I was surprised to find this out from my granddaughters pediatrician. This knowledge is helpful when you have a kid who has no appetite or one that is on the chunky side. In our case our 2 1/2 year old is on the chunky side from us giving her milk on demand.

  • Andrea Q January 03, 2017

    Beyond weaning age, humans don't actually need milk, though many choose to drink it. Calcium is present in a variety of sources (Brandy shared a link above). Vitamin D comes from the sun and some mushrooms, plus fortified products. My family of six uses about a 1/2 gallon of milk each week. We rarely drink it as a beverage. Some of us eat yogurt, everyone likes cheese, plus we eat a lot of broccoli and spinach.

  • Athanasia January 04, 2017

    We use 2 gallons of milk a week for the 3 of us (though a couple times a week we feed more, as in an extended family meal) most of which goes into cooking. My bread recipe uses milk, I make yogurt and pudding every week. We make our oatmeal with milk. I make a cream soup every week or so and make my own white/cheese sauce for casseroles or macaroni and cheese, scalloped corn or potatoes. Then there is milk in miscellaneous recipes like corn bread or coffeecake or biscuits. We eat some cold cereal but that is more common in the warm months than the cold. I never drink milk; my husband and daughter are most likely to have a glass of milk with sandwiches or cookies. Normally we have iced tea (unsweetened) or ice water or hot tea with meals. We do drink our homemade cider and grape juice. I suppose I could use powdered milk in all that cooking but I don't need too. I only use as a back up.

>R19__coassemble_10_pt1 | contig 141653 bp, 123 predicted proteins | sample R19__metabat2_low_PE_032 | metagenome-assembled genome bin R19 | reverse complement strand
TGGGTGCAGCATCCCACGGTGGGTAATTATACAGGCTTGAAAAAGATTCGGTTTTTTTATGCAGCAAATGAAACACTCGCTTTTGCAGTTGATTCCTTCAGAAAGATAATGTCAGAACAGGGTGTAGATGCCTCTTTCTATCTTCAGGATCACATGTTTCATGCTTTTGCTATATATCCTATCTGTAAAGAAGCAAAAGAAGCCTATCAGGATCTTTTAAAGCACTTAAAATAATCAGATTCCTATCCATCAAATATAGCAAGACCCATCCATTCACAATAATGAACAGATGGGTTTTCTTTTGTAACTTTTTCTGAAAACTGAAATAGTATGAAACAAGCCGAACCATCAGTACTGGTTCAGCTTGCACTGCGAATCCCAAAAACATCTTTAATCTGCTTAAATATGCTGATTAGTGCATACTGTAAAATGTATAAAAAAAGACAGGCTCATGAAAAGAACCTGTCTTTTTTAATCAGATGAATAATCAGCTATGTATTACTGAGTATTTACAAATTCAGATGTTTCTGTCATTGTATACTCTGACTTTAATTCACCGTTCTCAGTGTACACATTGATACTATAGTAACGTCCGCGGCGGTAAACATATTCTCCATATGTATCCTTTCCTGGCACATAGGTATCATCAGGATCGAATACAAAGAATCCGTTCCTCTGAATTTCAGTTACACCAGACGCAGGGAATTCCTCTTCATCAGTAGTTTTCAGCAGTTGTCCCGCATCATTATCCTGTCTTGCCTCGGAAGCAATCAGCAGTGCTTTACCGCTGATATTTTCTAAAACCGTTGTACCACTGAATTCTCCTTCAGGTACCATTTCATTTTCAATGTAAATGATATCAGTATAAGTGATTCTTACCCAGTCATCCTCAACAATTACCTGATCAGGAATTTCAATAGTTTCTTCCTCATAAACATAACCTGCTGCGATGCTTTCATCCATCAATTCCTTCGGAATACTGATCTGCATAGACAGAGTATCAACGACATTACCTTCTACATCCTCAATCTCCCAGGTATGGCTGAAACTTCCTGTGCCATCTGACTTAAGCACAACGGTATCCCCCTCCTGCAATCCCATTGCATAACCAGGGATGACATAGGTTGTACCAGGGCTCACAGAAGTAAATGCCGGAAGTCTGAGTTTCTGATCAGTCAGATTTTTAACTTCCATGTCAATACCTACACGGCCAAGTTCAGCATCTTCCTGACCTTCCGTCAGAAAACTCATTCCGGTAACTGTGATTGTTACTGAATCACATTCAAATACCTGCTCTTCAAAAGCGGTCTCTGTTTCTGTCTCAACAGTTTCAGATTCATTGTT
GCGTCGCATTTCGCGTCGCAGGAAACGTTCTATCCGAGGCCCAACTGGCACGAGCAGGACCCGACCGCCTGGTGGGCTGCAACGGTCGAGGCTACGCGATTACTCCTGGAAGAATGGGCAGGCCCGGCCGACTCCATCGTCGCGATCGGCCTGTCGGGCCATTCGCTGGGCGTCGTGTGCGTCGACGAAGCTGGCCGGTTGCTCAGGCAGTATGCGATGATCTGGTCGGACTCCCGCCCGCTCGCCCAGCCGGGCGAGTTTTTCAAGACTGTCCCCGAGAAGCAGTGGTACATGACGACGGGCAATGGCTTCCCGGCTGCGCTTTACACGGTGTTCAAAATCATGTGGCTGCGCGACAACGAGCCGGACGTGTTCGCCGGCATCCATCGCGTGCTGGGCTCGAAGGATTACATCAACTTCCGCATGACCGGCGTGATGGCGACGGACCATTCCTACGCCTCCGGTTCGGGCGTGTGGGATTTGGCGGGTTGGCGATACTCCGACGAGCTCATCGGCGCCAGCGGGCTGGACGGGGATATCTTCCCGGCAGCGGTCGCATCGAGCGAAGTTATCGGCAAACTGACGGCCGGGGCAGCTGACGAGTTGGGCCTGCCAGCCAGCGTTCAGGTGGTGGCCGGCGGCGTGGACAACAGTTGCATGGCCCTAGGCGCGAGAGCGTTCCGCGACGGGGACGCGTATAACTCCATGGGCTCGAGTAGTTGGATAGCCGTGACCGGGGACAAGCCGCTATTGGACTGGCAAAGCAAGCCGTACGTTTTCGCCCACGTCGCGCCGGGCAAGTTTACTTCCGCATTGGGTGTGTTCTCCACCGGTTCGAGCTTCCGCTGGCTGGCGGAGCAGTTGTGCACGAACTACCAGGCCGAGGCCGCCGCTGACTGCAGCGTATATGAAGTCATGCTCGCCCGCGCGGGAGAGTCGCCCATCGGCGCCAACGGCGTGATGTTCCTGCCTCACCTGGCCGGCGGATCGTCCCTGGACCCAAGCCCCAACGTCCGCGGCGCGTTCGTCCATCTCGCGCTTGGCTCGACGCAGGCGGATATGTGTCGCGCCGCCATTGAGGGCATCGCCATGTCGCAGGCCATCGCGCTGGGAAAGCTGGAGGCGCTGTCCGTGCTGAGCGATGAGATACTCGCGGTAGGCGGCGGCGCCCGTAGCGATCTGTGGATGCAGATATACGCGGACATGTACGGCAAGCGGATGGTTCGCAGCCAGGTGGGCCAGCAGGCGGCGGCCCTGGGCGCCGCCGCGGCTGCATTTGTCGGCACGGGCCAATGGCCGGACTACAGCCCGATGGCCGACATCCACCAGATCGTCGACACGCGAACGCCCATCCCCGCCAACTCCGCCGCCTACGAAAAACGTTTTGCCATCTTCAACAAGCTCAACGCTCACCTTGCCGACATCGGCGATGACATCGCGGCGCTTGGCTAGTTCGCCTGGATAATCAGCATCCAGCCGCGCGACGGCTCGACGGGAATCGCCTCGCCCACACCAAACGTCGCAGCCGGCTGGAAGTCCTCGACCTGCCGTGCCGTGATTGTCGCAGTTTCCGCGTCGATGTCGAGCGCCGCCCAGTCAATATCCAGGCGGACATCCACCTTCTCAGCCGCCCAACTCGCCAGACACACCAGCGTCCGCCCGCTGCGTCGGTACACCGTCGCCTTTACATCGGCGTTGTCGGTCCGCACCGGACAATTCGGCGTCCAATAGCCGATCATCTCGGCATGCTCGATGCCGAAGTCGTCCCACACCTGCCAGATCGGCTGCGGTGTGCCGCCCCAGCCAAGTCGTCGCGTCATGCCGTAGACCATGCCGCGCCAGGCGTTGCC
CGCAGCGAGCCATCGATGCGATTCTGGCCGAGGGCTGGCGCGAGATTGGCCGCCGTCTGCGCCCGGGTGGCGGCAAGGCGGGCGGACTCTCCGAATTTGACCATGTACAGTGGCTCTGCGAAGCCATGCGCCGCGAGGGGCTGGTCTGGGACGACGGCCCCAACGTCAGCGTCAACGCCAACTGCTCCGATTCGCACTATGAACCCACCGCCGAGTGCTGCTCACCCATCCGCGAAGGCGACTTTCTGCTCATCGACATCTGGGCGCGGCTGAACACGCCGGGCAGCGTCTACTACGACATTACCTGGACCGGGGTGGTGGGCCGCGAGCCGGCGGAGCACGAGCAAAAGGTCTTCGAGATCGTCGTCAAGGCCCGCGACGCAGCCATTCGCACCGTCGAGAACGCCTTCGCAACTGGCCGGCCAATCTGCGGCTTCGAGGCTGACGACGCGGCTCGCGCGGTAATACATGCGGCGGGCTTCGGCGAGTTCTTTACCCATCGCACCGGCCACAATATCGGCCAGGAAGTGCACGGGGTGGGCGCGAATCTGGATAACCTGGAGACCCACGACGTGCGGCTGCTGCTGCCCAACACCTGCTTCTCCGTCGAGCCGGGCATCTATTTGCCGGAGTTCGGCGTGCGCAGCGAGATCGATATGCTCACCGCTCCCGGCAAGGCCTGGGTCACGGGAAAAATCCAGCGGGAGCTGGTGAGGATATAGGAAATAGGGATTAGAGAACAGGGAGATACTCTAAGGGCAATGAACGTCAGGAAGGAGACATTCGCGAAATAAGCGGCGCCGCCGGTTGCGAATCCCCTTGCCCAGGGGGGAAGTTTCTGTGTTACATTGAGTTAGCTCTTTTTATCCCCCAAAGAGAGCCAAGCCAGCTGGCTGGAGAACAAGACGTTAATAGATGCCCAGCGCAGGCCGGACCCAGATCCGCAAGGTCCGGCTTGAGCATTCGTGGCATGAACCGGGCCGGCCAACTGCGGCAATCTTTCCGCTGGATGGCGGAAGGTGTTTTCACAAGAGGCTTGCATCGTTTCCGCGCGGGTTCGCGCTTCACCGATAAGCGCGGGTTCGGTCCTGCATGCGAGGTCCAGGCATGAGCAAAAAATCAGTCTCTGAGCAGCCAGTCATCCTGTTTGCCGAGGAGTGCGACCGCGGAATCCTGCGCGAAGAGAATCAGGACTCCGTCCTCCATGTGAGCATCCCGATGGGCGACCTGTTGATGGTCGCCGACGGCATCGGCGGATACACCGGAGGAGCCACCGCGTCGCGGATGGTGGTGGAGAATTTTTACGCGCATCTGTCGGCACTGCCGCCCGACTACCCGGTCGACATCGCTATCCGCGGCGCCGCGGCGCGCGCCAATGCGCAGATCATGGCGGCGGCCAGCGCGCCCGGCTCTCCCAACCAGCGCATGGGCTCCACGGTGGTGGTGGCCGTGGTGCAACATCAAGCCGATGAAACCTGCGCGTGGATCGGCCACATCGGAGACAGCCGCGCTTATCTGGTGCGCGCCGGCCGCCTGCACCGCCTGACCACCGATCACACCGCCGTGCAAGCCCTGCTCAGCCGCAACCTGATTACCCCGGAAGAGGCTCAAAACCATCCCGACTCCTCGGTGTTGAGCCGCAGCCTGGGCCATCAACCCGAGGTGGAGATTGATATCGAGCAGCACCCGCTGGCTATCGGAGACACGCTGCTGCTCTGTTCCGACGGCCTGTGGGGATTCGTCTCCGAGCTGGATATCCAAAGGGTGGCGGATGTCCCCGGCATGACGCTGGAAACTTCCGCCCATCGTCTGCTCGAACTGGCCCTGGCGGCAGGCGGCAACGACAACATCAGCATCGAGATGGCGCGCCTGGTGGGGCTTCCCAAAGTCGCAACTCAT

• cathy January 06, 2017

    I agree with not needed milk after being weaned. Other cultures don't drink milk beyond 2 years old. I quit drinking milk years ago. I do use some coconut or almond milk when I need it for cooking. I drink a lot of water and with lemon too.

  • Margaret @approachingfood January 02, 2017

    I'm pretty lucky in that I don't need to do a $0 food budget this month, but I do have some pantry supplies that I would like to use up, including a lot of potatoes. So I'll be working on using those up, and supplementing with fresh veggies, fruit, and milk. I'm also going to try to start growing herbs indoors; I'd love to have a constant supply of fresh basil, cilantro, and parsley!